Set, you and Mark are correct in calling the Volt a Serial Hybrid, as defined by the SAE. However, you guys are both more intelligent than the average consumer, who can’t differentiate between “serial hybrid” and “parallel hybrid”. To them, a hybrid is a hybrid is a hybrid, and they’ll lump the Volt into the same category as the Prius, Insight, etc.

    Mark, you’re incorrect unless you add “serial” to the term hybrid. The Volt is an electric vehicle. It has no mechanical connection between the gasoline engine and the drive wheels; instead, twin electric motors are used to drive the wheels. It’s possible to drive the Volt without ever using gasoline, so long as you don’t exceed the range of the batteries. Can you say the same for your Prius? An Insight? A CR-Z?

    I’m not a stockholder in GM, so I’m not defending them for financial reasons. Chevy will have an uphill battle selling this car to a public that derives the bulk of their facts from “infotainment” news; as more mechanically savvy gearheads, we can either help the public understand the difference between a serial hybrid (or extended range EV, as GM prefers) and a parallel hybrid. Look at it this way: both Rosie O’Donnell and Scarlett Johansson are women. Does that mean they’re the same thing? How much would you pay to go heels-to-Jesus with Scarlett Johansson? Now, what about Rosie O’Donnell?

    Set, the Volt provides a mechanical assist to the electric motors above 70 miles per hour, but it can’t be driven by the gasoline engine alone. In other words, if someone were to cut the power to the motors, you’d be stranded, regardless of whether or not the engine was running. It’s probably semantics, but I wouldn’t say that the Volt has a parallel hybrid mode.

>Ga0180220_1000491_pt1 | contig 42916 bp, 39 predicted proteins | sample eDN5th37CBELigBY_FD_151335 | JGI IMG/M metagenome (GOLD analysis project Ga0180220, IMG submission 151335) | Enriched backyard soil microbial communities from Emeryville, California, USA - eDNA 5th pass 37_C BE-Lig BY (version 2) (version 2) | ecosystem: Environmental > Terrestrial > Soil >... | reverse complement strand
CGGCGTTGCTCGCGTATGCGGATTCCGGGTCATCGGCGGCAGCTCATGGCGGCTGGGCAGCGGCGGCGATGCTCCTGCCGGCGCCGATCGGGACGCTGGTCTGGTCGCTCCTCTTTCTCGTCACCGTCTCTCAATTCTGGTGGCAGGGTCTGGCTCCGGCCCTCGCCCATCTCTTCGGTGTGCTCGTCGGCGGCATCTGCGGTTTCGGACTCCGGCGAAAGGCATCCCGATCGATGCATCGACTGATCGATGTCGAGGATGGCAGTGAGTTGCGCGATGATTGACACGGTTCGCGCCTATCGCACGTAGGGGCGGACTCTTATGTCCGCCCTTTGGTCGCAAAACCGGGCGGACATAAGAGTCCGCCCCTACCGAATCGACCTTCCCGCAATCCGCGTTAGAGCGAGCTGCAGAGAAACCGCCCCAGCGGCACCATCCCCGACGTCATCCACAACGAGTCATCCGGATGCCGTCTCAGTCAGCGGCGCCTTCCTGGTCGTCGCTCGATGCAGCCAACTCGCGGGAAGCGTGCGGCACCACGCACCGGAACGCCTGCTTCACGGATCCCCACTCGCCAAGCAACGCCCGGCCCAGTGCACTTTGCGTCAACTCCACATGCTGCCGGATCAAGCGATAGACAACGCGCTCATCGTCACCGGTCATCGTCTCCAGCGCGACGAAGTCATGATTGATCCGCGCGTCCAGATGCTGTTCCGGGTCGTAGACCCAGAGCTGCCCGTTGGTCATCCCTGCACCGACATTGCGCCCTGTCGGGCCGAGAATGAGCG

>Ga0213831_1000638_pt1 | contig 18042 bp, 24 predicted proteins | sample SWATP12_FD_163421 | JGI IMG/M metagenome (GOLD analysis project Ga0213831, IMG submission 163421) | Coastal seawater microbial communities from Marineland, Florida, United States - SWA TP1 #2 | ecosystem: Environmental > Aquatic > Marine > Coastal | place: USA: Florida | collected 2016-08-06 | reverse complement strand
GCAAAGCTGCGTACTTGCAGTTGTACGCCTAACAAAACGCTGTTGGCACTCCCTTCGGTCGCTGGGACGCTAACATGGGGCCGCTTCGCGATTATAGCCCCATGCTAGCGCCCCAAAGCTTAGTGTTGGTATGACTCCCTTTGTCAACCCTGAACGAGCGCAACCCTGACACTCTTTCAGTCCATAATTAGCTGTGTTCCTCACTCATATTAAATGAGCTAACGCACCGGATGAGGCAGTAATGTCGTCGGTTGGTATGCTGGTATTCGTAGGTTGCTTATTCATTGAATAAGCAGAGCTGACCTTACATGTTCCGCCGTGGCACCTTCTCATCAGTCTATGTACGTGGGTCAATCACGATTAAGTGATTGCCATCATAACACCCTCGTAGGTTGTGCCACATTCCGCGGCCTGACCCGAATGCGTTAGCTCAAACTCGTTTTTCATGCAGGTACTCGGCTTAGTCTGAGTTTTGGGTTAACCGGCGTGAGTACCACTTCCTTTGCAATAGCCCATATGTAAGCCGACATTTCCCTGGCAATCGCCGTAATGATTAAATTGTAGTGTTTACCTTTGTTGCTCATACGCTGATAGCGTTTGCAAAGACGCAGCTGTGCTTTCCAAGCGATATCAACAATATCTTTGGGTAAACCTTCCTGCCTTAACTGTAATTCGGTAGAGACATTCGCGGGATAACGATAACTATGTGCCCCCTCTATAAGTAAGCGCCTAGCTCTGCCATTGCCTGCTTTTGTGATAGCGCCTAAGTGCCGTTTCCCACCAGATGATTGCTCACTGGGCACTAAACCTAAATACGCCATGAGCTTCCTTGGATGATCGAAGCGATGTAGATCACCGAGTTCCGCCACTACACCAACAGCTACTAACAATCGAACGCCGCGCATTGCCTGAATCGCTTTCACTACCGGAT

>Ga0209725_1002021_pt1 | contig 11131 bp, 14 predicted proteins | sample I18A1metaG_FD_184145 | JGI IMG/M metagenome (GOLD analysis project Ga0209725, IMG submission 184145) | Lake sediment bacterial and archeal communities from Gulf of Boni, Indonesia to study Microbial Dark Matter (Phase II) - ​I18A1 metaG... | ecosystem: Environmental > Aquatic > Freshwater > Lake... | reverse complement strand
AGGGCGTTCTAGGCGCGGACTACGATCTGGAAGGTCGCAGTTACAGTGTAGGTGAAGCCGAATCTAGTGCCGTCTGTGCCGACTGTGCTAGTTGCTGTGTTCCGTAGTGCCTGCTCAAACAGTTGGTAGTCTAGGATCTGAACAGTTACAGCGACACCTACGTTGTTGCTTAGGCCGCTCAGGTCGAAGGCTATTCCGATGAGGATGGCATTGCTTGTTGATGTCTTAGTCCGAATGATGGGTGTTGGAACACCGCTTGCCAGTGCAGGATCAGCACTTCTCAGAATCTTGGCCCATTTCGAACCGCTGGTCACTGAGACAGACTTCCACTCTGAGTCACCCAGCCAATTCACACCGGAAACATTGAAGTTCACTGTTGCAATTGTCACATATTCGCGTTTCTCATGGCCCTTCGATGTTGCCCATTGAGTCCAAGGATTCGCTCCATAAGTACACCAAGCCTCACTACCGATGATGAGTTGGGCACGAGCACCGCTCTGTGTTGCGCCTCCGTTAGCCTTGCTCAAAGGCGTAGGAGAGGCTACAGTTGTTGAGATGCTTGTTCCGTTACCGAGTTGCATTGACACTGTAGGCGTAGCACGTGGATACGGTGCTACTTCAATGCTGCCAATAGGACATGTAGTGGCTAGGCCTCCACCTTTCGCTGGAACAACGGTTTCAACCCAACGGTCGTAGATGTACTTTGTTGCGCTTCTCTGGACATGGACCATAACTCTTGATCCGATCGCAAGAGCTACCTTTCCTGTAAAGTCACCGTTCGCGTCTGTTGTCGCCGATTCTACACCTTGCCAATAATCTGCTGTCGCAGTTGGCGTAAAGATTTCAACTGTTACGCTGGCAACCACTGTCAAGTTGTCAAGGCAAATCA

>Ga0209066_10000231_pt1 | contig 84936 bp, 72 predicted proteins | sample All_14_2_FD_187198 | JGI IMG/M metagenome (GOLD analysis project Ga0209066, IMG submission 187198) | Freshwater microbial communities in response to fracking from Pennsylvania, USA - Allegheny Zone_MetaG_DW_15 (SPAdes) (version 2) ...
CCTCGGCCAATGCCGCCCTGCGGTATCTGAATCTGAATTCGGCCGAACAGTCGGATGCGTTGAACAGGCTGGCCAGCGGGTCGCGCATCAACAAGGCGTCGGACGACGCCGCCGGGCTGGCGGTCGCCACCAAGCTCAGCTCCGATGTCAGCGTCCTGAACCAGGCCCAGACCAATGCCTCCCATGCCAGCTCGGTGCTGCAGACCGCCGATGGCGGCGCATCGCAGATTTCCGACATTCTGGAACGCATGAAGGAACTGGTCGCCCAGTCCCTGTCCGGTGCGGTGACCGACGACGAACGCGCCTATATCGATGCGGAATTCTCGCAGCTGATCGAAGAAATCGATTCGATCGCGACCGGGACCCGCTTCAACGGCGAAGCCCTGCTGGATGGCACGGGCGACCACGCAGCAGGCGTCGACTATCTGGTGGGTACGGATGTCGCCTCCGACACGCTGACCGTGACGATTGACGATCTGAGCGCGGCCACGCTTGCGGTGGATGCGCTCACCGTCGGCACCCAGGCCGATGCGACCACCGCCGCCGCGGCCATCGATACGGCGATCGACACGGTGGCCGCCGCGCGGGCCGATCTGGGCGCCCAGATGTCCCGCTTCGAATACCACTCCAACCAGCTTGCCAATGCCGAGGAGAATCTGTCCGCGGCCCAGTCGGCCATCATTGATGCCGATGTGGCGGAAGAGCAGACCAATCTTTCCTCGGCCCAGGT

7. Set says:

    So, I’m really curious how that works. Does the gasoline engine actually connect to the drivetrain in any direct manner? Or is it kind of like one of those wind-up flashlights, in that you can wind them up, turn it on, and it’ll be so bright; but keep winding while it’s on and it gets brighter?

    I wouldn’t say I’m more intelligent, only more informed and/or passionate about this subject. Semantics, I know. Haha

  8. eddie_357 says:

    Rosie O’Donnell ! -thanks for the visual

  9. Kurt Ernst says:

    Set, one of GM’s powertrain engineers explained it to me in lurid detail, but my eyes glazed over fifteen minutes into the explanation. If I understand it correctly, above 70 miles per hour the engine provides additional torque to the Volt’s dual electric motors. It does this by connecting, via a clutch, to both the generator and a planetary gearset; this geatset receives rotational force from both the engine and the two motors.

    GM does this to aid acceleration at the top end of the motors capability, and to prevent excessive battery drain (since electric motor efficiency declines as it approaches maximum rotational speed).

    There is no drive configuration in which the Volt is powered either entirely or primarily by the gasoline motor.

  10. Set says:

    Thanks so much for explaining that to me. Now I know. I didn’t think that it was hooked up like that, but it’s cool to see that they added the functionality.